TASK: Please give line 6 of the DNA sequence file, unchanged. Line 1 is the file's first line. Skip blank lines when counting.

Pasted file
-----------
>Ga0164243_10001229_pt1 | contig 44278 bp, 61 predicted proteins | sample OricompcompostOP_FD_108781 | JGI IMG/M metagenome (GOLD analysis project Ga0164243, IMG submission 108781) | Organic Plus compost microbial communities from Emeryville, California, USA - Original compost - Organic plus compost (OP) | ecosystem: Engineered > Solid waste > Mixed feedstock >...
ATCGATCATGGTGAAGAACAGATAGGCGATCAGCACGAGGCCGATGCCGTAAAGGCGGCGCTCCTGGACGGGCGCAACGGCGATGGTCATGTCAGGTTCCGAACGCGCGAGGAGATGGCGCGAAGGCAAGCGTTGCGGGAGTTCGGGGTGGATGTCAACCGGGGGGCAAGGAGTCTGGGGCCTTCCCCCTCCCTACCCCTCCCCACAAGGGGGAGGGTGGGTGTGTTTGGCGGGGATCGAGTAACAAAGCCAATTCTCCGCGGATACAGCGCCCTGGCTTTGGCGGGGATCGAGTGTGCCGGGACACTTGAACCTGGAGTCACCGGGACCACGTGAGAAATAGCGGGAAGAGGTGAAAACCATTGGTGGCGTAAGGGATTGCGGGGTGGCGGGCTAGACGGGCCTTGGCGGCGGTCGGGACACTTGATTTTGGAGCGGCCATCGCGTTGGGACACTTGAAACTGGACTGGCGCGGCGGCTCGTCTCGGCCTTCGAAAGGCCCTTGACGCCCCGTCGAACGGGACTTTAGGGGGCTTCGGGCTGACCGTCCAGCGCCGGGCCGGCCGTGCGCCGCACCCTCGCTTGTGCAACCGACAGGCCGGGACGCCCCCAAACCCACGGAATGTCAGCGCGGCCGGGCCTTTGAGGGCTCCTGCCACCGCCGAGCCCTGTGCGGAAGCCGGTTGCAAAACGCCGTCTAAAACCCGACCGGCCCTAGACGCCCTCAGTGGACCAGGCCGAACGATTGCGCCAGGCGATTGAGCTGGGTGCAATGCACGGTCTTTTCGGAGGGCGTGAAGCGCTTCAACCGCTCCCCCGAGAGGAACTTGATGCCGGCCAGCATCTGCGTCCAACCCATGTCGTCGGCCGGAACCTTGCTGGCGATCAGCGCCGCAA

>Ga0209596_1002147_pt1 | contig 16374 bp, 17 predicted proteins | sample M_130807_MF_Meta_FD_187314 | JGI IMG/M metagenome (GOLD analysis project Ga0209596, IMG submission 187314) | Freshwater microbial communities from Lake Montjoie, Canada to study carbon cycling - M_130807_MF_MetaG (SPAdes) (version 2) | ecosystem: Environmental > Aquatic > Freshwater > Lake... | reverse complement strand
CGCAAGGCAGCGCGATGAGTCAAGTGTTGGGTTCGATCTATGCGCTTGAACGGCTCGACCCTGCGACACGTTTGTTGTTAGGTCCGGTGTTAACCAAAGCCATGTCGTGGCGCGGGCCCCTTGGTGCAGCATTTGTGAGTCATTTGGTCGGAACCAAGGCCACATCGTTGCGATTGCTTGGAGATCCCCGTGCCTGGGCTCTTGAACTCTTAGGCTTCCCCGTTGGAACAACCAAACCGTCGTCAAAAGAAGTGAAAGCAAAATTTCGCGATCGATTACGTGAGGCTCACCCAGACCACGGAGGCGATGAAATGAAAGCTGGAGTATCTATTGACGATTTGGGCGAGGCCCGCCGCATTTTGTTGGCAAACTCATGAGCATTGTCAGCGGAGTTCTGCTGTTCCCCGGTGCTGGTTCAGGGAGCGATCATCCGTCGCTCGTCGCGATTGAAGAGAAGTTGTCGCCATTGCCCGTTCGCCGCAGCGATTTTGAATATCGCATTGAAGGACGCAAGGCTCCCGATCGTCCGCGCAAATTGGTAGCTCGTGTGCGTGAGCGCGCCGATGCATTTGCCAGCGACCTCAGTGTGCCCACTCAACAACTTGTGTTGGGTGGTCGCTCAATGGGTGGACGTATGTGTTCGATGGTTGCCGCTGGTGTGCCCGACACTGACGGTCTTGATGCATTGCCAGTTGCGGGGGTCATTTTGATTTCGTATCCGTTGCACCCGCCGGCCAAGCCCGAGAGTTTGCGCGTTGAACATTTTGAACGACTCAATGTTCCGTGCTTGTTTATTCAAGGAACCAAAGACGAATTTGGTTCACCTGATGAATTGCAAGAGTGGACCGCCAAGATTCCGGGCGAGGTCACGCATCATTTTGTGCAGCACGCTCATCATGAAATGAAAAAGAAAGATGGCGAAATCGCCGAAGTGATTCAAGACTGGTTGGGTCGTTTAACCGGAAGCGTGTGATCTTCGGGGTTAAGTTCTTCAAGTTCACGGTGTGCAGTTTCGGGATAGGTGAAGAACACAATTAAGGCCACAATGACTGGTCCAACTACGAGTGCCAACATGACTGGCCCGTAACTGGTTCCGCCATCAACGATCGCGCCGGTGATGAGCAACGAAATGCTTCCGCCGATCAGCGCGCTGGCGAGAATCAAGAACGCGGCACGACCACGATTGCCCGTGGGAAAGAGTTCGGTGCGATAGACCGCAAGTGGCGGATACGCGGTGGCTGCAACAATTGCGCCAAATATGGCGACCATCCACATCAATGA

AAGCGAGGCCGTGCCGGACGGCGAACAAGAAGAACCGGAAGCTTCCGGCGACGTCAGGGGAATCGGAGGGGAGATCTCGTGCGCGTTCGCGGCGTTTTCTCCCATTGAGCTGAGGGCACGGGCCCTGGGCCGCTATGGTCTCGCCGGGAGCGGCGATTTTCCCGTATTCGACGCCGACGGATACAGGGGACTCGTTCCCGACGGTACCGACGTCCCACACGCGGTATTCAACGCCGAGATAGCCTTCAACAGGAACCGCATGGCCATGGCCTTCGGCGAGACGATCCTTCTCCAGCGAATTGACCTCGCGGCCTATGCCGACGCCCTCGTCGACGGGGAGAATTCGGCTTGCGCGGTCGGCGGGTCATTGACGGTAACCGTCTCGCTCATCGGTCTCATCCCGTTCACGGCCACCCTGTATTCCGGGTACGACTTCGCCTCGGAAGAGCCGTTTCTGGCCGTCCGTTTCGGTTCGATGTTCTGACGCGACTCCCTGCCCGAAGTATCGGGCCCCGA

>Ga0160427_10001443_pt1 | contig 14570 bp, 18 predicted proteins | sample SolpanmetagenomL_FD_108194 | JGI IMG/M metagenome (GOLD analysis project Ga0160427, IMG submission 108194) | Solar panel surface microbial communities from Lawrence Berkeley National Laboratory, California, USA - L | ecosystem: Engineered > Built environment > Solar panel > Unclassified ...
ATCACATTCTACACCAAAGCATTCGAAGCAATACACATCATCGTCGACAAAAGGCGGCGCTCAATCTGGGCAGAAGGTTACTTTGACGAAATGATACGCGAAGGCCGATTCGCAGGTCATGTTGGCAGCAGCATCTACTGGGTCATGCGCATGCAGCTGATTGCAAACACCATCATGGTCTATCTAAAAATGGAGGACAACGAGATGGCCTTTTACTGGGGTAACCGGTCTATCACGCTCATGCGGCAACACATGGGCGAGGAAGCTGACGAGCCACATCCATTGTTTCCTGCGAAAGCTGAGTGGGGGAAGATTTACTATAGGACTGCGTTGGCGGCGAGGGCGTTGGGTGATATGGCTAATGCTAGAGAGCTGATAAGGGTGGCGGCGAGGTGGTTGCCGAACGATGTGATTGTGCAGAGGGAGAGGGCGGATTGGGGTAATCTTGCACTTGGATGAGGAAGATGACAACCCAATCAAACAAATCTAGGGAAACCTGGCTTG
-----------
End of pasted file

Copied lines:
>Ga0160427_10001443_pt1 | contig 14570 bp, 18 predicted proteins | sample SolpanmetagenomL_FD_108194 | JGI IMG/M metagenome (GOLD analysis project Ga0160427, IMG submission 108194) | Solar panel surface microbial communities from Lawrence Berkeley National Laboratory, California, USA - L | ecosystem: Engineered > Built environment > Solar panel > Unclassified ...